Elmessiri was equally concerned with viewing Zionism from the perspective of its Palestinian victims and within its broader socio-historical context. He thus argues that Israel is a Zionist settler colonial enclave similar to other Western settler colonial formations, though it has specific traits that set it apart. Elmessiri employs the analytical concepts of the functional group and the functional state to account for many of the specificities of the Zionist settler enclave. As he explains it, the functional community is a group of people, usually a numerical minority, either imported from outside the society or recruited from within its ranks, who are generally defined in terms of a definite, limited, abstract function (for example by its profession), rather than by their complex, concrete, and full humanity. They are entrusted with certain jobs and functions that members of the host society (the majority) either cannot or will not perform for a variety of reasons.I'd like to answer that with reference to Shalom Lappin's recent article at YIISA "This Green and Pleasant Land:
Elmessiri sees Jewish communities, especially in Europe, as a prime example of the functional group. For him, the Jewish question is basically the question of a functional group that lost its function. The Western world failed to solve the question in a civilized and humane manner, by integrating members of functional groups that had lost their function into the host societies that utilized them. Instead, Western civilization solved its Jewish question in its customary imperialist way, by exporting it to the East...
On the basis of this analysis, Elmessiri argued that the Arab-Israeli conflict could be settled in a peaceful manner if the Zionist state were to shed its identity as a functional state and became a state for all its citizens, integrating into the Middle Eastern cultural formation.
Britain and the Jews" (.pdf). Lappin refers to a position held by the British historian Arnold Toynbee, which is similar in certain respects. Page 22:
Toynbee is expressing a classic Christian European notion of Jews as a community that ought not to exist as a collectivity. As we have seen, it has been at the core of deep rooted mainstream attitudes towards Jews in Britain throughout the centuries. It is also a vintage case of what Edward Said has identified as “Orientalism”.49 Jews are not to be entrusted with the stewardship of their own culture, nor are they entitled to understand themselves in their own terms. The significance of their culture and their place in history is a matter to be determined by those who exercise power over them and have a true understanding of their significance and their needs.Elmessiri has simply replaced Toynbee's blatantly philosemitic facade ("The Jewish religion is meant for all mankind") with a more mundane characterization of Jews as an essentially European (despite that half of Israel's population are Mizrahim whose families never lived in Europe) "functional group." Both Toynbee's philosemitism and Elmessiri's indifference, however, are double-edged. Elmessiri retains the same self-professed right to define Jews over Jewish protestations. And that if Jews are at all, it is only in relation to another group. Both positions attempt to inoculate themselves against the charge of antisemitism while excluding Jews from the conversation.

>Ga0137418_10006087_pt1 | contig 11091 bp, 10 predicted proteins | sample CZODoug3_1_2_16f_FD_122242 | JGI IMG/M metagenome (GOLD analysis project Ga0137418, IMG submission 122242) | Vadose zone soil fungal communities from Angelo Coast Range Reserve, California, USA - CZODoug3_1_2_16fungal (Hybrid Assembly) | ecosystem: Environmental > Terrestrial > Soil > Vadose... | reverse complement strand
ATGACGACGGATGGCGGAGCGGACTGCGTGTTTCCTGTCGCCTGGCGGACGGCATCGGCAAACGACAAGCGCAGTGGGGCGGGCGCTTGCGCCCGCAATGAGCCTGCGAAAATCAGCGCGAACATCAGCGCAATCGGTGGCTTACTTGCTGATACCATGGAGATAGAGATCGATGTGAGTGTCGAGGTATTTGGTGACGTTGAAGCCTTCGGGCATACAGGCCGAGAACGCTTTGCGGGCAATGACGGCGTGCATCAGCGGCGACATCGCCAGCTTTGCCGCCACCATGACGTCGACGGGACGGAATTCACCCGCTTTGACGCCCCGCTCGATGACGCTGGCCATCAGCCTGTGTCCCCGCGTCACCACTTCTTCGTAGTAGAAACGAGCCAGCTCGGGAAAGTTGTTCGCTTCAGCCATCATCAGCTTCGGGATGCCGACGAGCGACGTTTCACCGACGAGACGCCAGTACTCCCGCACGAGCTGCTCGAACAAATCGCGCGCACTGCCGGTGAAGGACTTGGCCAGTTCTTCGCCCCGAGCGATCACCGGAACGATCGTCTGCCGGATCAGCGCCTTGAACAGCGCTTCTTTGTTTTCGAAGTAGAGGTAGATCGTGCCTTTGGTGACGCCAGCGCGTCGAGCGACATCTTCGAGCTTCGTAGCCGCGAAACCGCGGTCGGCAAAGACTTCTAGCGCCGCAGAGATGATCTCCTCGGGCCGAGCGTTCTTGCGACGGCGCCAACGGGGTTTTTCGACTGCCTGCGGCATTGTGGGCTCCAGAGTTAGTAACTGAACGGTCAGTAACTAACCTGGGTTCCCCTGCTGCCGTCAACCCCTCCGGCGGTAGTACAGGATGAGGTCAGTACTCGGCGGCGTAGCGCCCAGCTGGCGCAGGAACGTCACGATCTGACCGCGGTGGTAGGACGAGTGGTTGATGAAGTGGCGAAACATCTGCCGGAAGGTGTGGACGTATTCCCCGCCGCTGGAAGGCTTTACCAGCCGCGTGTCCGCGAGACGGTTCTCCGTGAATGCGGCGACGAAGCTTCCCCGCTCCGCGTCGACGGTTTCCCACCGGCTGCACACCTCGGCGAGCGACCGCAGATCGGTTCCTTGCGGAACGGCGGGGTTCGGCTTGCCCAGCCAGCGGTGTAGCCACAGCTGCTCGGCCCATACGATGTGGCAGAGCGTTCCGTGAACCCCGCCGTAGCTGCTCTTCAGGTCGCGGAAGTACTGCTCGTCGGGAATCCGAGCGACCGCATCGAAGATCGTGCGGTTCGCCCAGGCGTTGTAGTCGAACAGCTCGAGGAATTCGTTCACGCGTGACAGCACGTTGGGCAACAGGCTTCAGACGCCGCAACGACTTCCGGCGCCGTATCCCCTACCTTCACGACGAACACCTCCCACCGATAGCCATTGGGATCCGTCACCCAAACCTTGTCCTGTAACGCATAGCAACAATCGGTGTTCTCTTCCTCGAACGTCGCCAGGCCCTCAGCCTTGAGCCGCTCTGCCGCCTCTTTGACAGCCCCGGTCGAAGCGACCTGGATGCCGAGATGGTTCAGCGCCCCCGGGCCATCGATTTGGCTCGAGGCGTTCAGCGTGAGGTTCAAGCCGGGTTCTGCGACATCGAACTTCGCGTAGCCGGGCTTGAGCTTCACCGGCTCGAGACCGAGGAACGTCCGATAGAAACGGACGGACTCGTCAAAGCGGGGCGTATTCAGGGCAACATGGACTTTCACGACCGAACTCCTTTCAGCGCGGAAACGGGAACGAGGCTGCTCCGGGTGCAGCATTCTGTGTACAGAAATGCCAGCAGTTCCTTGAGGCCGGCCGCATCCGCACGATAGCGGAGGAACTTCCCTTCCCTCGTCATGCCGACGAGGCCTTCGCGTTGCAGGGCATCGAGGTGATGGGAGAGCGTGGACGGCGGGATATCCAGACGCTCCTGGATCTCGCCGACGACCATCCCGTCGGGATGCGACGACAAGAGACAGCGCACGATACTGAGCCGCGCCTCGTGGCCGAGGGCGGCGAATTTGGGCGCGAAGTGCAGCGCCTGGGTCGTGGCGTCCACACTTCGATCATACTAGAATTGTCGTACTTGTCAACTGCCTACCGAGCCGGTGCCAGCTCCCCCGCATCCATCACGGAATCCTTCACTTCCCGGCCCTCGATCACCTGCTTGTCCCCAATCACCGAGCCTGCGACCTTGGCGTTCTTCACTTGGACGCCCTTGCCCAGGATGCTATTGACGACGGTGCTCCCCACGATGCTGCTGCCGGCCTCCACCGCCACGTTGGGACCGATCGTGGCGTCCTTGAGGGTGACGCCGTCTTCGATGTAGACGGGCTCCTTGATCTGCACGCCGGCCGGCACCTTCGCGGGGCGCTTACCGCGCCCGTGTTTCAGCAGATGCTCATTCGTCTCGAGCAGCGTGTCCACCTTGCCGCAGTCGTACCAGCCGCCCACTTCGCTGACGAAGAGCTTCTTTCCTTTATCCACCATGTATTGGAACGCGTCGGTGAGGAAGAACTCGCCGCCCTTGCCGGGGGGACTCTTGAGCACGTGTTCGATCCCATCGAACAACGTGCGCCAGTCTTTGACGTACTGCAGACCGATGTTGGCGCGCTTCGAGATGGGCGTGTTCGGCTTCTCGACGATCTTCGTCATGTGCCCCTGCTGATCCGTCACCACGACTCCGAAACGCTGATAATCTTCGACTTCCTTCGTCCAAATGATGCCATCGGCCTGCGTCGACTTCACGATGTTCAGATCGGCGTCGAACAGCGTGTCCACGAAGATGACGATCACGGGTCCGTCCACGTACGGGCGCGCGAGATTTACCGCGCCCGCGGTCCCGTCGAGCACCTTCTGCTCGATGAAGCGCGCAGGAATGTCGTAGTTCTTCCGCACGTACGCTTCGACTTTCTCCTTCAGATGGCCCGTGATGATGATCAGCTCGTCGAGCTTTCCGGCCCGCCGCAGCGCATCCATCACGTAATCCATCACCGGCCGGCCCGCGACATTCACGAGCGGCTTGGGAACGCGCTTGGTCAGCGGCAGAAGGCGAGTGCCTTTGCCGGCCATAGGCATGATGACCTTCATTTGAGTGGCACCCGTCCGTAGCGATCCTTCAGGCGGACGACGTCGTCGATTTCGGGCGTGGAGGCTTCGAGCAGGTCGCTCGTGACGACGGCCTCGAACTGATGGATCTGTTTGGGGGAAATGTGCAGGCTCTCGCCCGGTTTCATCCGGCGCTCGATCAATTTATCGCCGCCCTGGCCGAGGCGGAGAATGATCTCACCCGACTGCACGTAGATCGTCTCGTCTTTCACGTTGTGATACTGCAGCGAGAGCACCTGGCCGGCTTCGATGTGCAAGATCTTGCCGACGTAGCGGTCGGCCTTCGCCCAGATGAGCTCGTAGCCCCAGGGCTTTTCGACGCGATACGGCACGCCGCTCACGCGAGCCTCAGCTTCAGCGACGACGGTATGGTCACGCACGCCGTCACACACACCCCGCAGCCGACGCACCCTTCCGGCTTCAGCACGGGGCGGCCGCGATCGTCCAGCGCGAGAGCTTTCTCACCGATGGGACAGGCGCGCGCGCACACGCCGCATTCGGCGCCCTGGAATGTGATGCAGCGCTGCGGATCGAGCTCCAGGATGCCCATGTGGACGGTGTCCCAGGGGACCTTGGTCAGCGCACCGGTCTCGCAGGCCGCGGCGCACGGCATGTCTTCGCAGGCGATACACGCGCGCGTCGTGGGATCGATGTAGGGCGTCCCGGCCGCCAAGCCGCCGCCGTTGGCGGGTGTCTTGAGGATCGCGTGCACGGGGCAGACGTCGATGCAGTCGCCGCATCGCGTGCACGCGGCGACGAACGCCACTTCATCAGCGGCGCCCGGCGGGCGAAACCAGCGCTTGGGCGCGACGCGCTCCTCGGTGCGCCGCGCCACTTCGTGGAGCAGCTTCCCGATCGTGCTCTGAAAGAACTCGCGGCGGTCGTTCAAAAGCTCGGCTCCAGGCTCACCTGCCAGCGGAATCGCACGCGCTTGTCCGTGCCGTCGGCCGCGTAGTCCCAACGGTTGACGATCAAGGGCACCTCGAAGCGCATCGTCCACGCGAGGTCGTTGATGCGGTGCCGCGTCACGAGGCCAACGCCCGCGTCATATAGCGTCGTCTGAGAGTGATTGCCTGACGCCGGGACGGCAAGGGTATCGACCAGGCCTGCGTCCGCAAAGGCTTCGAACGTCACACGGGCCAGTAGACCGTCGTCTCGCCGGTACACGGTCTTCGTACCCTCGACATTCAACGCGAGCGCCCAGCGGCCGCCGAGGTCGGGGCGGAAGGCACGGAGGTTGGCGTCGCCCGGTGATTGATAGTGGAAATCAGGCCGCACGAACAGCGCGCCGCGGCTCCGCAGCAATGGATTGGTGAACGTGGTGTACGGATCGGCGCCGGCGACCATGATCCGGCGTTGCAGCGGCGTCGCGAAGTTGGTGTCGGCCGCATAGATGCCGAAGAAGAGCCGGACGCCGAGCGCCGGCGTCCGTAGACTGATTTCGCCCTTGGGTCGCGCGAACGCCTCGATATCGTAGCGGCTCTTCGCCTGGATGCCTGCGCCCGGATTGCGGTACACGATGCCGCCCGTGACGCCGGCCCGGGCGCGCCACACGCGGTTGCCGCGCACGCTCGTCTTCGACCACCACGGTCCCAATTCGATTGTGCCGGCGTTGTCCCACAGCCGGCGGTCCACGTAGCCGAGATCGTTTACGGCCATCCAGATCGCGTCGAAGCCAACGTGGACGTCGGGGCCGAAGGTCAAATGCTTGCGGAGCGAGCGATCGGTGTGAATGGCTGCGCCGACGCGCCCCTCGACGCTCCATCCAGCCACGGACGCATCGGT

I considered that, as a Palestinian he sought to collude with European antisemitism, importing what is undoubtedly a European conception of Jews as an illegitimate subaltern group. But that's not quite the case. Rather, it seems more straightforwardly, that he presents himself as an Arab and therefore as a member of one of the groups that has historically oppressed Jews and seeks to continue the old hierarchical relationship. The particular pattern of defining Jews as an illegitimate grouping may be imported, but the oppression of Jews in the Middle East certainly isn't anything new.
Elmessiri remained categorical when it came to condemning any form of racism and colonialism and would not submit to any regime of political power.While it may have been a sincere conviction, I find this bizarre. To me, the claim the Jews must give up the kind of self-determination found only in Israel in order to "integrate" into Middle Eastern culture -surely it's a fantasy that this will work better than our integration into European culture- is an entirely colonial attitude.
(On the other hand, I encouraged my friend to read Mahmoud Darwish by forwarding this post at South Jerusalem.)